The Tribeca Press’ Kindle version does not actually list the translation information anywhere, which should have immediately set off my alarm bells. According to Amazon, the translator of the Tribeca Press is Lowell Bair, but that appears to be incorrect. When comparing the Tribeca edition to known samples of Bair’s 1967 translation of the FROM THE EARTH TO THE MOON, I found that it didn’t resemble his translation at all. In fact, it turned out to be yet another book that uses the Mercier translation. The hopelessly inept public domain Mercier translation. The translation that could be legally obtained for free elsewhere on the ‘net.
As, for the book itself, the Tribeca edition includes both FROM THE EARTH TO THE MOON and its sequel AROUND THE MOON. Both are enjoyable reads worthy of being called classics, though they’re very different stories. The former splits its time evenly between satirizing American behavior (albeit heavily censored by Mercier) and providing grounded speculation of every aspect of how to reach the moon. Such a book has the potential to be weighed down by the scientific analysis, and unfortunately, the Mercier edition of the book fails to overcome this hurdle. The clunky translation of the text makes for silted and dry dialogue, complicated further by the dreamlike veneer that Mercier tries to glue on top of exposition and frequent summarizations thereof.
Nonetheless, it’s amazing how close Verne’s predictions came to reality; not only in the precise calculations and costs of such a journey, but also the zealous patriotic fervor required to support such a venture. FROM THE EARTH TO THE MOON is simply an absolute must-read for fans of classic hard-scifi (and humor).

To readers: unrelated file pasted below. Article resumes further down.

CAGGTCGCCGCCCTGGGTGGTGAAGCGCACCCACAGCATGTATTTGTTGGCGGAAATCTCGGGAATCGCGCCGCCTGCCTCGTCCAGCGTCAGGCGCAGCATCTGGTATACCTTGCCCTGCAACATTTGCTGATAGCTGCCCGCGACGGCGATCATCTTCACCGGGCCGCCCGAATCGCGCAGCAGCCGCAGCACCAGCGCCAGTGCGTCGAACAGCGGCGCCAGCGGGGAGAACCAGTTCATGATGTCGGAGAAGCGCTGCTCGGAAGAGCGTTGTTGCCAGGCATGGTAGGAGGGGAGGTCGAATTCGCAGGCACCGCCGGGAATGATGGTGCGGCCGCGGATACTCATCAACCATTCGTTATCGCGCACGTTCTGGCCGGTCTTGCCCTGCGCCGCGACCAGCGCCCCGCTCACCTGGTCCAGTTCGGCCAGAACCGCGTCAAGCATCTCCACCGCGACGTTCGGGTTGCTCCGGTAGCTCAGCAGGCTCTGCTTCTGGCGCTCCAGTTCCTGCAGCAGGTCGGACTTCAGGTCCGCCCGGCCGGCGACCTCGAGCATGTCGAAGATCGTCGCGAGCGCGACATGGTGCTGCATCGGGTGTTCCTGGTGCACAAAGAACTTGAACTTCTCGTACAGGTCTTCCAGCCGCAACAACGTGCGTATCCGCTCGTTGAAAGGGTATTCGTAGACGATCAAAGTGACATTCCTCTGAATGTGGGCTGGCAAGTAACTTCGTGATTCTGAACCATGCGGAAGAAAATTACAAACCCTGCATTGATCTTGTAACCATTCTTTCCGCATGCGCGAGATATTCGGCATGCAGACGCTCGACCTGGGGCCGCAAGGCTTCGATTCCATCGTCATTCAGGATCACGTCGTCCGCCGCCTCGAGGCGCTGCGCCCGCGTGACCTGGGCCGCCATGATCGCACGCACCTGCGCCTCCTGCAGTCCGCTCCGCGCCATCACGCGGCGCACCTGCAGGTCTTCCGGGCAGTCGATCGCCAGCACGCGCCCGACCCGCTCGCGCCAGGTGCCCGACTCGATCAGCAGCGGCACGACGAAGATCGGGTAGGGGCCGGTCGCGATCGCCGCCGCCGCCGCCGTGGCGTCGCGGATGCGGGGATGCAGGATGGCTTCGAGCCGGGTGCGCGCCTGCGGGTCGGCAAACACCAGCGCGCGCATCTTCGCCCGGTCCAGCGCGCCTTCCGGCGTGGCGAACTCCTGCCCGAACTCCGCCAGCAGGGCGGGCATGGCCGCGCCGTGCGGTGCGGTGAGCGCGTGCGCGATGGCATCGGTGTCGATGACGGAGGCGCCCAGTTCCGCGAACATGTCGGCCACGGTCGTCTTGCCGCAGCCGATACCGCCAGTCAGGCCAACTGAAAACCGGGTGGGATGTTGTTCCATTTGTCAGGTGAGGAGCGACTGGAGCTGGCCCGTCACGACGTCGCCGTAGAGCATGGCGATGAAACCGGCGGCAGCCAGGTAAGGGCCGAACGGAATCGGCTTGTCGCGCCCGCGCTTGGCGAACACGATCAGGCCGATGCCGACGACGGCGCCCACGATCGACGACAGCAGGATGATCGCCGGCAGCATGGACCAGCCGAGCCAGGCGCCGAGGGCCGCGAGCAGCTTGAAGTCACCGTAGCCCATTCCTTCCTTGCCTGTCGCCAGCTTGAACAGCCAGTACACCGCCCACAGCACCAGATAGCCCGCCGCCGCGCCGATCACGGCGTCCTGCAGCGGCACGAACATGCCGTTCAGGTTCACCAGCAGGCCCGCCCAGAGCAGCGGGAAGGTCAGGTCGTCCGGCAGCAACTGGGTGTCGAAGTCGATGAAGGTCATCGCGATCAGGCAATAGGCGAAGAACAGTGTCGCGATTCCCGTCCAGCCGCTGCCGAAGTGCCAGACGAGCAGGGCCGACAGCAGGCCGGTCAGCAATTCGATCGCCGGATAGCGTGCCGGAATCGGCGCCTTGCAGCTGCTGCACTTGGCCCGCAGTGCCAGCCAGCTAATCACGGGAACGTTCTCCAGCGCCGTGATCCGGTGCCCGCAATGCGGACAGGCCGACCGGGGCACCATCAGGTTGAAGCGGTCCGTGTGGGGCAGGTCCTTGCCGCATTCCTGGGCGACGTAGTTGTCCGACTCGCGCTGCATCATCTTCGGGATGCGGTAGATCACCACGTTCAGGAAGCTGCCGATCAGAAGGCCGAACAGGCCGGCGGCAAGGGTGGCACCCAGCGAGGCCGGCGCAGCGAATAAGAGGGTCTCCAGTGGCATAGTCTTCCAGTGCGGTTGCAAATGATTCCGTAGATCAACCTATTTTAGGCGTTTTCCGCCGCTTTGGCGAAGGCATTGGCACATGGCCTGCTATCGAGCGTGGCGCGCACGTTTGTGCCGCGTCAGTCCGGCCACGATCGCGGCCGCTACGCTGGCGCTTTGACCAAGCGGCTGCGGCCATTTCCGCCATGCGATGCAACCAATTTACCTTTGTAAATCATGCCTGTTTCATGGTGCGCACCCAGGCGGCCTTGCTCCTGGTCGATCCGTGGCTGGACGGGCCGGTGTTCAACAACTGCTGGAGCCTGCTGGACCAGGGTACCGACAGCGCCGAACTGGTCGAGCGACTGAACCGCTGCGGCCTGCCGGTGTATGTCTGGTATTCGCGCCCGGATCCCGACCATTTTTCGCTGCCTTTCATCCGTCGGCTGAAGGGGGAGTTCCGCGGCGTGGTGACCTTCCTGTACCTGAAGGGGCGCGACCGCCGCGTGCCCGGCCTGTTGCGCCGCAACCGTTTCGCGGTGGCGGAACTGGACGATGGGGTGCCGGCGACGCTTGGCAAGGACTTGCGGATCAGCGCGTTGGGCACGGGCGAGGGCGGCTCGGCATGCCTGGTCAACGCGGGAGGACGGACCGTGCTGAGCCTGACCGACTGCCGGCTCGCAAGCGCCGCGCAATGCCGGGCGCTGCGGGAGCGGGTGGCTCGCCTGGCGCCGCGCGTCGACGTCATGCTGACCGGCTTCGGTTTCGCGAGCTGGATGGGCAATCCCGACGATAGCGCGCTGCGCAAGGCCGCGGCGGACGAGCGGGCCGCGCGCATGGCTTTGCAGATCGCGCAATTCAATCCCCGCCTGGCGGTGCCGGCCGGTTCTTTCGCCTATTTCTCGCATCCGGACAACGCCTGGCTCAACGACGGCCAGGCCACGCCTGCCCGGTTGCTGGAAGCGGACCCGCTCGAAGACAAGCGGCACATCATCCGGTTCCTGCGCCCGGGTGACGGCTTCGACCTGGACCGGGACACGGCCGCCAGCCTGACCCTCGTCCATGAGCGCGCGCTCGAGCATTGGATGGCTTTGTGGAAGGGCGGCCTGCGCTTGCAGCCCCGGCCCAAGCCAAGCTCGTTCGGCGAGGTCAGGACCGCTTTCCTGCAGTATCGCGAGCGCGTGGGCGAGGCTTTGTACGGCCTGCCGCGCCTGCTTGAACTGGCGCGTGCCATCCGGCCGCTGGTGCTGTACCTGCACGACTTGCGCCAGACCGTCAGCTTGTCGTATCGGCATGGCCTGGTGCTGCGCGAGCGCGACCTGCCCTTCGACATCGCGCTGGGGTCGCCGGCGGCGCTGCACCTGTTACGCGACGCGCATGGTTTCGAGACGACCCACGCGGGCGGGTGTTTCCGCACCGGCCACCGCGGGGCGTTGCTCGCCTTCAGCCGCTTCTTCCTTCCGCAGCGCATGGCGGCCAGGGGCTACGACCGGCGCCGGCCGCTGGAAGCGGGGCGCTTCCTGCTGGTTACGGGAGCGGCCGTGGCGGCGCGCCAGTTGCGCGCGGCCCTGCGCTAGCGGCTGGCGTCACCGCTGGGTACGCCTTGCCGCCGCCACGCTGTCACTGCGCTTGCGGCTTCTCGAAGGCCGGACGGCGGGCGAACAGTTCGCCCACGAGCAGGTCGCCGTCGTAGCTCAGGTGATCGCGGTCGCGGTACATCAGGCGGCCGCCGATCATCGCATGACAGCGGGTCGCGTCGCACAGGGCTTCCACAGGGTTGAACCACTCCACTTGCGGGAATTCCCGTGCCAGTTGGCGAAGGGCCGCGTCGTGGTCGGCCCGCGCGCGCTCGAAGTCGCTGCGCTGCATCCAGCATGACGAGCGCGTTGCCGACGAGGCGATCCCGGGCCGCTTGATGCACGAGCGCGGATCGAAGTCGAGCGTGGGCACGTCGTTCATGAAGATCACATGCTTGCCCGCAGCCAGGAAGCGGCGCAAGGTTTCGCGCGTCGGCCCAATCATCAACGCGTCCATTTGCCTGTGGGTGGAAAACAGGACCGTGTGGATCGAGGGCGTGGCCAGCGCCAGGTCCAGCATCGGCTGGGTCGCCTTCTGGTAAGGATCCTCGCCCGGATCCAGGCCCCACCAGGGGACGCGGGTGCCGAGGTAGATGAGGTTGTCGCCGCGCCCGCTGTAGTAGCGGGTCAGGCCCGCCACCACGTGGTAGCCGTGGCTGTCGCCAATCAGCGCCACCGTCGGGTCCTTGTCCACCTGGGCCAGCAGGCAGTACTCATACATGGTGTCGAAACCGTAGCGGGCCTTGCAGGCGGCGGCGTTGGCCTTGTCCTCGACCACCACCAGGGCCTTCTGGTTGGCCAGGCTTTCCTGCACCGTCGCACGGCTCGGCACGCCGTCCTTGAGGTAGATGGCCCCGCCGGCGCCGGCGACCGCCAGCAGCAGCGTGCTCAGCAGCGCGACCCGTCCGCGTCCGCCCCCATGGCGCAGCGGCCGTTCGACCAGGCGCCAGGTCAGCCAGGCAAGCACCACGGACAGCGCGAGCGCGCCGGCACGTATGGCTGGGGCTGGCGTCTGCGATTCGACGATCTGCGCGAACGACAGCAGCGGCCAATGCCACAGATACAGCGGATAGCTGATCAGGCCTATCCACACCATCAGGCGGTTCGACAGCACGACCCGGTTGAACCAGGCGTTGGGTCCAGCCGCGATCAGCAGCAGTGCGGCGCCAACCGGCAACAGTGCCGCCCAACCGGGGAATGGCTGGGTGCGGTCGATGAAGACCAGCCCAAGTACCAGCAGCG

AROUND THE MOON isn’t nearly as fun as its predecessor, but it’s much more suspenseful. The idea of being trapped in a bullet-shaped prison in the depths of outer space is portrayed as realistically as it could be done in the late 19th century. There are scientific blunders, of course—for example, the group regularly opens up windows and tosses things into space with no consequences—but for the most part, it takes elements like the lack of control of the trio’s vessel, their limited supplies, and hostile environment of space itself and plays them straight. On the downside, a huge portion of the book is spent exploring a plethora of dated theoretical space concepts. Unlike FROM THE EARTH TO THE MOON, where the science is about speculating how then-current gunnery technology could do the impossible, AROUND THE MOON merely explores how then-current theories about the moon might be observed in space. In a post-NASA world, that’s not groundbreaking anymore.
Even so, both halves of FROM THE EARTH TO THE MOON are an absolute treat from beginning to end, dated science aside. If I were reviewing content alone, it would easily deserve a four- or five-star rating. Unfortunately, I can’t recommend this edition: avoid the Tribeca Press’ FROM THE EARTH TO THE MOON at all costs.